# Pseudorandom vs quasi-random

I'm implementing an encryption algorithm that requires me to use a random number to mix up the values. However I'm caught in between if I should use quasi-random or pseudorandom.

These are the things I'm thinking about:

1. quasi-random isn't really a random number generator by definition but it's a good substitute for a uniform random number generator, especially in the area of sampling across a plane and mathematically speaking it's more uniform compared to a uniform number generator.

2. pseudorandom on the other hand by definition is random. But if the attacker knows the seed its clearly not random also. And because it is less uniform compared to quasi-random it presents a certain bias towards a certain group of numbers.

So is randomness or the uniform distribution more valued when generating a random number? Should I choose a PRNG or a quasi-random number generator?

• If this is for crypto purposes (ie you really don't want the numbers to be predicted), you want a CSPRNG, if not, this is the wrong place to ask :p – SEJPM Sep 23 '17 at 9:42
• What do you mean by “quasi-random”? In what way is it an alternative to “pseudorandom”? The opposite of pseudorandom is non-deterministic random, and the difference has nothing to do with uniformity. I think you have a misconception about randomness, but I can't figure out what it is. What are you trying to implement precisely? What led you to think about quasi-random vs pseudorandom? – Gilles 'SO- stop being evil' Sep 23 '17 at 12:57
• @Gilles: the term 'quasirandom' refers to a random generator that is biased, but in a way that we like (for some reason); for example, consecutive outputs may be more spaced out than would be expected with a uniform generator. This may be of use in statistical analysis or monte-carlo simulations; it hasn't been used much in cryptography... – poncho Sep 23 '17 at 13:10
• You seem confused with your definitions. Random simply means unpredictable. It implies nothing whatsoever about the distribution of the output. All dice and Poisson generators are random. There is no mathematical definition of quasi random. If you have output distribution s in mind, it might be worth your while rephrasing the question. – Paul Uszak Sep 23 '17 at 21:45

I'm implementing an encryption algorithm that requires me to use a random number to mix up the values. However I'm caught in between if I should use quasi-random or pseudorandom.

It may sound counterintuitive, but what works best within an encryption algorithm does in fact depend on the details of that algorithm. It may be that, for your encryption algorithm, a uniform random distribution has a nonnegligible probability of creating a weak transform, and a tailored nonuniform ("quasirandom") distribution is better.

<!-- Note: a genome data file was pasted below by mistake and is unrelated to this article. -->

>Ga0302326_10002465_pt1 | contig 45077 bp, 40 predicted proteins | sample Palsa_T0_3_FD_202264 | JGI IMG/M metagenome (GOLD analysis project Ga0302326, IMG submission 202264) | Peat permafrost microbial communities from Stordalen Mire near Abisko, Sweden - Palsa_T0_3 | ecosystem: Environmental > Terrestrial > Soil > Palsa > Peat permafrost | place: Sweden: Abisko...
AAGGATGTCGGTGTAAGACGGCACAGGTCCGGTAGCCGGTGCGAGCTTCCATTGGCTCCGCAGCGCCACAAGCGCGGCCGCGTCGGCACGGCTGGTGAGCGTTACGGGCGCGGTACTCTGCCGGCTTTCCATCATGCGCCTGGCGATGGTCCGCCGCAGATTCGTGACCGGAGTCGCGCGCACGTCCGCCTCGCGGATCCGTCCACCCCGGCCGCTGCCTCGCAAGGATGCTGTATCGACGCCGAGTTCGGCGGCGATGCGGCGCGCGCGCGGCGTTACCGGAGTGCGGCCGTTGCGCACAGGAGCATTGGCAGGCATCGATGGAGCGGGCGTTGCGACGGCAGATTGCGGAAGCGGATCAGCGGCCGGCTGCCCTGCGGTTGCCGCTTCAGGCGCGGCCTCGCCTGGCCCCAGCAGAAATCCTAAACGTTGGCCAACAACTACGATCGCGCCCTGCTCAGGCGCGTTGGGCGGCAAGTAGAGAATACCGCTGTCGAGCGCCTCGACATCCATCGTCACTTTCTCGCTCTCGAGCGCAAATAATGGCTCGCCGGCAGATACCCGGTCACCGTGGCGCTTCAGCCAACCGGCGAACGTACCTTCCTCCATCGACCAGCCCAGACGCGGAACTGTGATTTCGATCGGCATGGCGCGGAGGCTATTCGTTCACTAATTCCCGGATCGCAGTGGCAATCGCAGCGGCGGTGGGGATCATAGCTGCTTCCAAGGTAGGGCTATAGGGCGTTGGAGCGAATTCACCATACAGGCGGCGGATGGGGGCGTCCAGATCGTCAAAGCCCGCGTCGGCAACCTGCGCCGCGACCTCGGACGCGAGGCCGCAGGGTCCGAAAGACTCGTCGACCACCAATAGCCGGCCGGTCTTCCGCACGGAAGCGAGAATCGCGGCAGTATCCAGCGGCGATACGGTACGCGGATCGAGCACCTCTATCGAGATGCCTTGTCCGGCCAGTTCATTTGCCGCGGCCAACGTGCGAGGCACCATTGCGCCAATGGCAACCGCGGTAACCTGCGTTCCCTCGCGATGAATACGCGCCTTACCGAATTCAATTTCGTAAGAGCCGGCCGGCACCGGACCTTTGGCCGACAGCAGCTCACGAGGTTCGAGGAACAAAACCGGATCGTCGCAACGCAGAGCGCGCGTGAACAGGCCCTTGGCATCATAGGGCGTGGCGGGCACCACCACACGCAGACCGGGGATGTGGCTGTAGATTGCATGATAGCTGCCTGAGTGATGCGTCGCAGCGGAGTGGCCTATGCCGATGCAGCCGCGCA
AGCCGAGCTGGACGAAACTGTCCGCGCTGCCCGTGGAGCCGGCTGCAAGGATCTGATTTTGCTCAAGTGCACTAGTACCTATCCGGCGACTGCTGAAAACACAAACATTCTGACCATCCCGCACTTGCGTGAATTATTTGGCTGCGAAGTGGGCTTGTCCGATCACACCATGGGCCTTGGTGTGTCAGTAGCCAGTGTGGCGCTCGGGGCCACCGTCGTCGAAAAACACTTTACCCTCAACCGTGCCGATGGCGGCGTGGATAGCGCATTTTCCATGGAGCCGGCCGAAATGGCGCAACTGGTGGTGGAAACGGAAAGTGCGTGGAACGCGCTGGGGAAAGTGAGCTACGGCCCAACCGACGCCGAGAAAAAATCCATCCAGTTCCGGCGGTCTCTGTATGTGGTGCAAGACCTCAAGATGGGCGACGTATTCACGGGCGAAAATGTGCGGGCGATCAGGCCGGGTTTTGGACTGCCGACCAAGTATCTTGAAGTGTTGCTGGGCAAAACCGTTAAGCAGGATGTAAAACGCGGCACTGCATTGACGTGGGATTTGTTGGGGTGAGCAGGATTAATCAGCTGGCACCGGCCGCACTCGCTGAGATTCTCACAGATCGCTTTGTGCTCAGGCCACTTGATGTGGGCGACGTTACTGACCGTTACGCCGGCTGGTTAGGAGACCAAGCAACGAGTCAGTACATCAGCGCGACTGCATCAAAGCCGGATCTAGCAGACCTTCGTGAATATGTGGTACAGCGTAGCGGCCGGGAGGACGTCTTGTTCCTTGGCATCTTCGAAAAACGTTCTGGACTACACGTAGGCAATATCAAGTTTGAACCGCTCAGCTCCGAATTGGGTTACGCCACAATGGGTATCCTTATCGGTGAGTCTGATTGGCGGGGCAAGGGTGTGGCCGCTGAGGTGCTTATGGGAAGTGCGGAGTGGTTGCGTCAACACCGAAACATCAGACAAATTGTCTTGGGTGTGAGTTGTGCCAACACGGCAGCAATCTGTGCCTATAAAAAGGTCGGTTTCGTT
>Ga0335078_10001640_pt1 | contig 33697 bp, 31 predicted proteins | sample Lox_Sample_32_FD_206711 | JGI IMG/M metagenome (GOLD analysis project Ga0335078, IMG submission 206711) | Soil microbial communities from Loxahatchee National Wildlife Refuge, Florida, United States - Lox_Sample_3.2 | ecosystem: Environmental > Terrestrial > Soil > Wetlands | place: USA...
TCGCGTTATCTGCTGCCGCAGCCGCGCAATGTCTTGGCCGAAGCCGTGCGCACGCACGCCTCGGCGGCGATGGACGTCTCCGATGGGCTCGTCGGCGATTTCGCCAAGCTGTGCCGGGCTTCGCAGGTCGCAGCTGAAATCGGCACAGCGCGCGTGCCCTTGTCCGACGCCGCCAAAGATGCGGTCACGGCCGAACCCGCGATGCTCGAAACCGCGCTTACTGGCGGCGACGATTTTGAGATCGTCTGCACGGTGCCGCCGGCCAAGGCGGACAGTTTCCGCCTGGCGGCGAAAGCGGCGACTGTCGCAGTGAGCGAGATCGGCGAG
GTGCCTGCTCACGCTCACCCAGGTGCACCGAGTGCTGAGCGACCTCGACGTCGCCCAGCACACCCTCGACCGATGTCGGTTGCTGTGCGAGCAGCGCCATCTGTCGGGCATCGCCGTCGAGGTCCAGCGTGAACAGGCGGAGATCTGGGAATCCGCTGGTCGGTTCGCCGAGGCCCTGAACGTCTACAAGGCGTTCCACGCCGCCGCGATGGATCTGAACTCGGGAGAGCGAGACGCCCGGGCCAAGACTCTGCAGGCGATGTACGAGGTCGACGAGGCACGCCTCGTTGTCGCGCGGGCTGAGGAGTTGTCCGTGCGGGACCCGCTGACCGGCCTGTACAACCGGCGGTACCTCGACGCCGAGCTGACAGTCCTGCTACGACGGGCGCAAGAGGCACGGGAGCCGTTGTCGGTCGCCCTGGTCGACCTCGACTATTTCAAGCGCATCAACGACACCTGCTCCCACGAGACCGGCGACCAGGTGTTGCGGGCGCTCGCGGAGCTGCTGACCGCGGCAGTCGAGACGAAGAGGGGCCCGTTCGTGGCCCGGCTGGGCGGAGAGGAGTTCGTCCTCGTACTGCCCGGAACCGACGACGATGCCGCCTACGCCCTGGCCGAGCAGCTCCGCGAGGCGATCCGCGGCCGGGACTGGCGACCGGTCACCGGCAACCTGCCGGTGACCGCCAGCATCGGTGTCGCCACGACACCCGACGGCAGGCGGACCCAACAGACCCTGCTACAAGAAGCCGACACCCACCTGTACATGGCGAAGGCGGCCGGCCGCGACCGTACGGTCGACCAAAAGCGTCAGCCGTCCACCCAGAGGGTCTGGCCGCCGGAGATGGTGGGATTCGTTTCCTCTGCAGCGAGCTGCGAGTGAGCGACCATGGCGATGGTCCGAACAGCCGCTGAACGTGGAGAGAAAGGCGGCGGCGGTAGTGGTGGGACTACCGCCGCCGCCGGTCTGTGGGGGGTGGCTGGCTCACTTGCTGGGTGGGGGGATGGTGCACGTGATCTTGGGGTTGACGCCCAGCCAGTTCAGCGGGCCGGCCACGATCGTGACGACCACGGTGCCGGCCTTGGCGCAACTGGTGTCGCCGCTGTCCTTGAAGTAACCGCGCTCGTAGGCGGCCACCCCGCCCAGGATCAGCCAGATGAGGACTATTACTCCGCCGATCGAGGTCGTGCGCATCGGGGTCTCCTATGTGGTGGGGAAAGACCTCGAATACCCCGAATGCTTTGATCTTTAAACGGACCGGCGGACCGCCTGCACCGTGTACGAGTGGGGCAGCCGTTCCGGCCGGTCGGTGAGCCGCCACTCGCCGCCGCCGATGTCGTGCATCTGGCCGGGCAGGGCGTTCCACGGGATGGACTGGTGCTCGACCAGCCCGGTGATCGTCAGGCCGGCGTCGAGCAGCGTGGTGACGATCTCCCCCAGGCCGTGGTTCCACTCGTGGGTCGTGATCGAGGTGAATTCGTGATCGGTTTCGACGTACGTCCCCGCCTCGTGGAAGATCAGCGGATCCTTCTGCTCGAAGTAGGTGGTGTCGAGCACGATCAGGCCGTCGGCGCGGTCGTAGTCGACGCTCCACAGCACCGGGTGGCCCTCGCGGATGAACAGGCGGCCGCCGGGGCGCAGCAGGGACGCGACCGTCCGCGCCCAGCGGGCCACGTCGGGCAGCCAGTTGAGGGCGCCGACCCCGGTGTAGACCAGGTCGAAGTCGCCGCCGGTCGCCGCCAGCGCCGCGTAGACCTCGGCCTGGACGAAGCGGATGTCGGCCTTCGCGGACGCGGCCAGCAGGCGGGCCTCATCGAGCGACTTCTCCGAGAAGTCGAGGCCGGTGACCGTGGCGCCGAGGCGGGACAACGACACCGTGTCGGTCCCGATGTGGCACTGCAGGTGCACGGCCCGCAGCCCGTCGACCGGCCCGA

I assume you have spent a lot of time exhaustively cryptanalyzing your encryption algorithm; what does that analysis say?

And, by the way:

And because it is less uniform compared to quasi-random it presents a certain bias towards a certain group of numbers.

Actually, that's not accurate; the definition of a uniform distribution (which is the name of the distribution that an unbiased random number generator generates) is that it doesn't have a bias. For example, consider the probability that a generator proceduces two consecutive outputs $7, 7$. If the generator was uniform, the probability of those two outputs is precisely the same as the probability of producing any other two specified outputs. However, if the generator is quasirandom, the probability may be significantly smaller (even 0), if the quasirandom generator was biased away from repeating outputs.

• thanks for your reply. by the law of large numbers a uniform rng should able to cover a 2D plane however it seems to me, with example codes comparing quasi-random to uniform random numbers, the uniform random number would have an issue covering a 2D plane properly due to its high--discrepancy. But i have realized my mistake and i was looking at the wrong places. it seems that the entropy of the rng is most important for encryption and quasi-random would get increasing predictable as the number of encryption increases. – albusSimba Sep 23 '17 at 15:55
• @albusSimba I guess that feels like you're now thinking in the right direction at least. And yes, the entropy source is very important; once you have about 128 bits of "true" entropy you put it into a CSPRNG and you should be OK for the random number generator (although reseeding the RNG with additional entropy now and then doesn't hurt). – Maarten Bodewes Sep 25 '17 at 17:10